I was invited to be part of the Consumer Board of Concepts of Independence, Inc.  Concepts is the company that runs my Consumer Directed Personal Assistant Program [CD-PAP]  This is something that disabilities advocates fought for, along with the Americans with Disabilities Act.  The CD-PAP allows me to remain in my home and select my own aides [personal assistants], rather than depend on an agency.  Those of you readers who have been following me since the Caring Bridge page I had, know what a triumph it was when I got onto the Concepts program.  The agency I worked with before, through which I met 3 of the aides I have now,  was less than accommodating, sending all kinds of aides to me who were less than satisfactory.  I was robbed of a brand-new digital camera, and plenty of cash.  Some of them were so scary, I was afraid to go to sleep at night.  Eventually, I got a team of aides whom I could trust.  But when any of them called sick, the agency sent strange aides instead of ones I already knew.  It's very difficult to keep training strangers about what to do, especially since I can't speak.  And some of them were intimidated, frightened, or just plain lazy.  I had an assortment of ladies who I am sure were nice people, but they resented being sent to such a "difficult case" and took their perceived misfortune out on me, or just fell asleep, snoring, in my big comfortable chair.  My complaints fell on deaf ears, with the agency supervisor often telling me "I have a hard time finding aides who will go to you at all".  That didn't make me feel very good, and to top it off, I had a nurse who would come once a week and tell me "I have a hard time finding an agency who will take your case on a long-term basis, because your case is so difficult", which made me feel even worse. The day I switched to Concepts was a happy day.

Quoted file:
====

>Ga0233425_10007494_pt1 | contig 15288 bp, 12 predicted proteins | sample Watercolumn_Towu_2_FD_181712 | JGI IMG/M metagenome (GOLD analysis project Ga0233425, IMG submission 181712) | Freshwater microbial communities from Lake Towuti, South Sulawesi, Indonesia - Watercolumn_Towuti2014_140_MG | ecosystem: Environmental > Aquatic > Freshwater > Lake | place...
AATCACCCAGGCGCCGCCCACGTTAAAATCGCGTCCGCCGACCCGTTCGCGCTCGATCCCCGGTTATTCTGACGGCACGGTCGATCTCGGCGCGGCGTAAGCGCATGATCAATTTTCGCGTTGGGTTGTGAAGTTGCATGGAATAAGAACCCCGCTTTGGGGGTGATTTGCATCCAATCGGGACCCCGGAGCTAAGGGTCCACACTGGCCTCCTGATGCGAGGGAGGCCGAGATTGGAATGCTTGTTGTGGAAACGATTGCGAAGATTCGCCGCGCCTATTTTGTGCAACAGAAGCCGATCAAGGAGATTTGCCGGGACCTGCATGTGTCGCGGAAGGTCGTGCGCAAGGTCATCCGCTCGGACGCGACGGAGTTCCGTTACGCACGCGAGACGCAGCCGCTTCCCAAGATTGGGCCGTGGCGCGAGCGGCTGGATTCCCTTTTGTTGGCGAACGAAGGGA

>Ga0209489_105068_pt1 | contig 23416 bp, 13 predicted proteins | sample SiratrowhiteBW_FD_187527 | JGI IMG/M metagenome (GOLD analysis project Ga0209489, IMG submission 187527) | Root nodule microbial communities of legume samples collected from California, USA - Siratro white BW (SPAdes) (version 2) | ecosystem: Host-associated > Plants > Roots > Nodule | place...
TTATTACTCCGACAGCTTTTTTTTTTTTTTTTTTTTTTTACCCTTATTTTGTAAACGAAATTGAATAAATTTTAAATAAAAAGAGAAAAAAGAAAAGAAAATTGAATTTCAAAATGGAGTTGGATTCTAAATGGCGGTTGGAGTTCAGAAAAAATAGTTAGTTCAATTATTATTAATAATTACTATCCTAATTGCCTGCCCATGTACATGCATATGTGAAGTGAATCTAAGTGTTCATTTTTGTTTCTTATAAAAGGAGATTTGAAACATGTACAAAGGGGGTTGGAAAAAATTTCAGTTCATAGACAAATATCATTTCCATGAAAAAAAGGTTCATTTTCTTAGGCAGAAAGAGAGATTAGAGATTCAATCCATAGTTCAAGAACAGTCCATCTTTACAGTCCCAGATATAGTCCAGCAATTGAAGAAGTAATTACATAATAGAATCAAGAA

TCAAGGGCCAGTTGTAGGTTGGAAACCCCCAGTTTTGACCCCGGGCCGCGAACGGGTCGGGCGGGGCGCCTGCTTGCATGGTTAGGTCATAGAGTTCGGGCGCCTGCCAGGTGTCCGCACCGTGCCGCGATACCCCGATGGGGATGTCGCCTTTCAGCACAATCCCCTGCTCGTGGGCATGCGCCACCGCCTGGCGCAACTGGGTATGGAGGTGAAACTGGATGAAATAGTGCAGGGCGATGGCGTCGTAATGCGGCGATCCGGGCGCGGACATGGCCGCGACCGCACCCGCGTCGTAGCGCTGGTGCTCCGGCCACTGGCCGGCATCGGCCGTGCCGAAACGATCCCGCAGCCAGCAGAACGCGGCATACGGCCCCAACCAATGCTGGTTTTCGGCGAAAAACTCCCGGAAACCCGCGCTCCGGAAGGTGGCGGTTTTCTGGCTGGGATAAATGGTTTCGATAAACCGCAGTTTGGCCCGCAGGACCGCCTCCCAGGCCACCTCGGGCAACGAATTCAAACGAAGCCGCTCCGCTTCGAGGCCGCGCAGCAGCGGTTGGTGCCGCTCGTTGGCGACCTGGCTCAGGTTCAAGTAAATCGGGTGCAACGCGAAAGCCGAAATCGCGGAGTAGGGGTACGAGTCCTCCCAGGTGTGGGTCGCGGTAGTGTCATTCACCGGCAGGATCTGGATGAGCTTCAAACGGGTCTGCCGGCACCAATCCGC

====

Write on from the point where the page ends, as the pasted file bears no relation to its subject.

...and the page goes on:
Friday, August 6, 2010

Long-Overdue Update

Once again, too much time between updates.  There have been too many things hanging, and too many things changing minute by minute.  I didn't want to write about something, only to have it change between the time I typed it and the time I pushed the "publish" button, only to have it change still again after publishing and before sharing the link on Facebook and Twitter.